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Festival effect on cochlear synaptopathy (Maele et al., 2021)

journal contribution
posted on 20.10.2021, 22:16 by Tine Vande Maele, Sarineh Keshishzadeh, Nele De Poortere, Ingeborg Dhooge, Hannah Keppler, Sarah Verhulst
Purpose: Speech-in-noise tests and suprathreshold auditory evoked potentials are promising biomarkers to diagnose cochlear synaptopathy (CS) in humans. This study investigated whether these biomarkers changed after recreational noise exposure.
Method: The baseline auditory status of 19 normal-hearing young adults was analyzed using questionnaires, pure-tone audiometry, speech audiometry, and auditory evoked potentials. Nineteen subjects attended a music festival and completed the same tests again at Day 1, Day 3, and Day 5 after the music festival.
Results: No significant relations were found between lifetime noise-exposure history and the hearing tests. Changes in biomarkers from the first session to the follow-up sessions were nonsignificant, except for speech audiometry, which showed a significant learning effect (performance improvement).
Conclusions: Despite the individual variability in prefestival biomarkers, we did not observe changes related to the noise-exposure dose caused by the attended event. This can indicate the absence of noise exposure–driven CS in the study cohort, or reflect that biomarkers were not sensitive enough to detect mild CS. Future research should include a more diverse study cohort, dosimetry, and results from test–retest reliability studies to provide more insight into the relationship between recreational noise exposure and CS.

Supplemental Material
This section provides additional information on the relation between Laeq,life and EHF audiometric thresholds of different (Supplemental Material S1) and averaged frequencies (Supplemental Material S2), the variation of speech reception thresholds of different conditions in relation to Laeq,life (Supplemental Materials S3 and S4) and correlation between Laeq,festival and shifted amount of different AEP markers as well as EHF audiogram from session 1 to session 2 (Supplemental Material S6). Furthermore, the amplitude and latency shifts of ABR wave I and V from session 1 to session 2 are reported in Supplemental Material S5. The shifted amounts are specified separately for groups who did or did not experience HRS after attending the music-event.

Supplemental Material S1. Spearman’s correlation analysis between Laeq,life and (A) 10 kHz, (B) 12.5 kHz, (C) 14 kHz and (D) 16 kHz EHF thresholds. Correlation coefficients and p-values are indicated in respective panels.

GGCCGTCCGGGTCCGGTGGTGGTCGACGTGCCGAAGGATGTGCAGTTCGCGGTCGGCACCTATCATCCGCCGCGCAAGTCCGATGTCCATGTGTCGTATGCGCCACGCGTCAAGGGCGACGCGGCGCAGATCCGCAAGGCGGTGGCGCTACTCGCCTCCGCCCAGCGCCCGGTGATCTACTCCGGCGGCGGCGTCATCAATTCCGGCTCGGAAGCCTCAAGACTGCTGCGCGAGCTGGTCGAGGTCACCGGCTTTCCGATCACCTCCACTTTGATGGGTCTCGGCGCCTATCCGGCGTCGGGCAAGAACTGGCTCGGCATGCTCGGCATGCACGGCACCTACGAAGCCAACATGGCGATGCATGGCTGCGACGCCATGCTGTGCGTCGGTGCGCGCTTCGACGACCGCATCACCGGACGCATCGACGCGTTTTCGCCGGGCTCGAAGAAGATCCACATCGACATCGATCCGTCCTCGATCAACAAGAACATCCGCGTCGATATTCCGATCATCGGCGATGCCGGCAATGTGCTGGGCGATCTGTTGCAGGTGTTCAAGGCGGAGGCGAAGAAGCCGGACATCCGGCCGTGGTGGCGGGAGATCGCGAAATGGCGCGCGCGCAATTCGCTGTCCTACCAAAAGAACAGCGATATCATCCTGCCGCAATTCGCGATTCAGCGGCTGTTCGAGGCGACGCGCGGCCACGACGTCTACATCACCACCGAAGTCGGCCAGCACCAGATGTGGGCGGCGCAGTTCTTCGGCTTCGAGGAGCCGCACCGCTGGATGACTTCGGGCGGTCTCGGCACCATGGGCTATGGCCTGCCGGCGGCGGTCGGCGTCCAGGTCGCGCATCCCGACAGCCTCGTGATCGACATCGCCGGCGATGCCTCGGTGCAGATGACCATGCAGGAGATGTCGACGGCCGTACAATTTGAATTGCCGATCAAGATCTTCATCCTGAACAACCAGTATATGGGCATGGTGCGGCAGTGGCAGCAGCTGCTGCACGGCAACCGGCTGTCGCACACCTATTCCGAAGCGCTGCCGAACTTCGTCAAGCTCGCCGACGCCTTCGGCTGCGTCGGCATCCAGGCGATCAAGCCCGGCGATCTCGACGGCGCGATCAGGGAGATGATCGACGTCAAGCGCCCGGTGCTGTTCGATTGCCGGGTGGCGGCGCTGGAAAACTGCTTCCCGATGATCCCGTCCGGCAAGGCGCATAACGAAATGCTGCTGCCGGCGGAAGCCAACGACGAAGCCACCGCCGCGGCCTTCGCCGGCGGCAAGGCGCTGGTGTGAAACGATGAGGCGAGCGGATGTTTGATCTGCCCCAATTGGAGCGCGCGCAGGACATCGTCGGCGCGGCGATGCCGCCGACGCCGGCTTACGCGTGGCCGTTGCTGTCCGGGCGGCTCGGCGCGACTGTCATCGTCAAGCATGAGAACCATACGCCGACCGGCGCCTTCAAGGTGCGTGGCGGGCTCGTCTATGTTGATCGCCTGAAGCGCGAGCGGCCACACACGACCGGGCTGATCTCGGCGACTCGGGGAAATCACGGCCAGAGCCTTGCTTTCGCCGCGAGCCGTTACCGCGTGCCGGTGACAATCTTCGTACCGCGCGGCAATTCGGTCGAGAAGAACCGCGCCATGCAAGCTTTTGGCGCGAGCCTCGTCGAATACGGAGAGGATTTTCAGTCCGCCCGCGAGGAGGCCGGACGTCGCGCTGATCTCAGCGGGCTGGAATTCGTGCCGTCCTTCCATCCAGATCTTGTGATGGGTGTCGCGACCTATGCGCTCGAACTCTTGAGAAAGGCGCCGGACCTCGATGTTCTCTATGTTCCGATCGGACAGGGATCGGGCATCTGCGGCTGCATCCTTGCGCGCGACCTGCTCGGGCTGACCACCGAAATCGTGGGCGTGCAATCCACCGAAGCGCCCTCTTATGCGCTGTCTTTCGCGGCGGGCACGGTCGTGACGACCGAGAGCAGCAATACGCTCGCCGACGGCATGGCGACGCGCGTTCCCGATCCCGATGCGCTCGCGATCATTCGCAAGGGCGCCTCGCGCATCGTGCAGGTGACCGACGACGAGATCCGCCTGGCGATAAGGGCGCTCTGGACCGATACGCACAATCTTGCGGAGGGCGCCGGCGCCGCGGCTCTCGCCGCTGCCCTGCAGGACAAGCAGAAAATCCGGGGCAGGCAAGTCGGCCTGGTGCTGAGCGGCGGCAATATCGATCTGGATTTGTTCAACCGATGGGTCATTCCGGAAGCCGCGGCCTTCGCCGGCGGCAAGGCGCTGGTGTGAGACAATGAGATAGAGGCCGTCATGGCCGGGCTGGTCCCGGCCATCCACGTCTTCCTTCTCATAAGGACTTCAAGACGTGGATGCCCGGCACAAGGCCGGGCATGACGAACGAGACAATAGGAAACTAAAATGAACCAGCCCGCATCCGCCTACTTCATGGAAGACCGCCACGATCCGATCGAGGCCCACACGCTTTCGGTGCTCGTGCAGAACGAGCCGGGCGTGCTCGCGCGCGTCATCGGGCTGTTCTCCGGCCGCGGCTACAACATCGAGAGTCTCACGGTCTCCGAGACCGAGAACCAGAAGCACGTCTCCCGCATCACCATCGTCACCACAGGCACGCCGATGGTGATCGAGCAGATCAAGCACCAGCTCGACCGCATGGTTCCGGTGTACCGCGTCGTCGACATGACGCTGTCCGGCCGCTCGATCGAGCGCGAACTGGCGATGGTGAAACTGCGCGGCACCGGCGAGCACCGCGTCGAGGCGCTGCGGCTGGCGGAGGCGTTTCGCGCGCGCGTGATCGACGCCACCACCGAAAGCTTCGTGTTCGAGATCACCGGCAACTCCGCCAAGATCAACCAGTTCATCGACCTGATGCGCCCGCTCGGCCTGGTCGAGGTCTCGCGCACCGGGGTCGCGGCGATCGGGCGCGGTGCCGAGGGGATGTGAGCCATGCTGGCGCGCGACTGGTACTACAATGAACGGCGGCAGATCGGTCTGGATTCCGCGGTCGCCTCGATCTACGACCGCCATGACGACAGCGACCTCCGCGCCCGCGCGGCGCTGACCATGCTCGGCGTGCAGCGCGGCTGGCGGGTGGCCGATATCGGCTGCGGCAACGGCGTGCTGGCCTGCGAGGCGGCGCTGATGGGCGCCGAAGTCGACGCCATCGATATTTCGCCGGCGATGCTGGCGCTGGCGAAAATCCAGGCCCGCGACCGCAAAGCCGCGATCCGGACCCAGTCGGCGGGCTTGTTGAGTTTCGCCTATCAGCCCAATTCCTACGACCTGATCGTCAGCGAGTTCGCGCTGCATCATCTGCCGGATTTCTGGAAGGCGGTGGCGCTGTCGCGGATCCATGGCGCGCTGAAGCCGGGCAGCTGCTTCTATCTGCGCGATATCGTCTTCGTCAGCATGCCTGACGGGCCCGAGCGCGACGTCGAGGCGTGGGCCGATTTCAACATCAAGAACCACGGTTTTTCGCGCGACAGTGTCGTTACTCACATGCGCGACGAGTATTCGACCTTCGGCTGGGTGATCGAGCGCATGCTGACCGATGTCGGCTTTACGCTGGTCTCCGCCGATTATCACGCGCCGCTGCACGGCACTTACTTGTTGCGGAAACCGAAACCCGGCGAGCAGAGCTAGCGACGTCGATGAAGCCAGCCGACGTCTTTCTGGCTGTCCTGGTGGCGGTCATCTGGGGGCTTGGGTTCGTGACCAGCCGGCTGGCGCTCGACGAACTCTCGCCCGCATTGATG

Supplemental Material S2. Spearman’s correlation analysis between Laeq,life and averaged EHF audiometric thresholds from 10 to 16 kHz.

Supplemental Material S3. Spearman’s correlation analysis between Laeq,life and (A) LP SPiQ, and (B) HP SpiQ. Correlation coefficients and p-values are indicated in respective panels.

Supplemental Material S4. Spearman’s correlation analysis between Laeq,life and (A) LP SPiN, (B) HP SPiN and (C) BB SPiN reception thresholds. Correlation coefficients and p-values are indicated in respective panels.

Supplemental Material S5. U-values and significance levels of Mann Whitney U test for AEP measurements. Median test shifts from session 1 to session 2, minima and maxima are shown for subjects that have experienced Hearing Related Symptoms (HRS) and those who did not. Significant between-group differences are highlighted with *(p < .05), **(p < .01) or ***(p < .001).

Supplemental Material S6. Spearman’s correlation between the Laeq,festival and the shift-amount of different markers from session-1 to session-2: (A) RAM-EFR magnitude, (B) SAM-EFR magnitude, (C) ABR wave-I amplitude, (D) ABR wave-V amplitude, (E) ABR wave-I latency, (F) ABR wave-V latency and (G) EHF threshold shifts. In each panel, a negative shift is an indicator of reduction in the corresponding from session-1 to session-2.

Maele, T. V., Keshishzadeh, S., De Poortere, N., Dhooge, I., Keppler, H., & Verhulst, S. (2021). The variability in potential biomarkers for cochlear synaptopathy after recreational noise exposure. Journal of Speech, Language, and Hearing Research. Advance online publication. https://doi.org/10.1044/2021_JSLHR-21-00064

Funding

This work was supported by UGent BOF-IOP project “Portable Hearing Diagnostics: Monitoring of Auditory-nerve Integrity after Noise Exposure (EarDiMon)” (T. V. M., N. D. P., I. D., H. K. and S. V.) and European Research Council under the Horizon 2020 Research and Innovation Program, Grant Agreement No. 678120 RobSpear (S. K. and S. V.).

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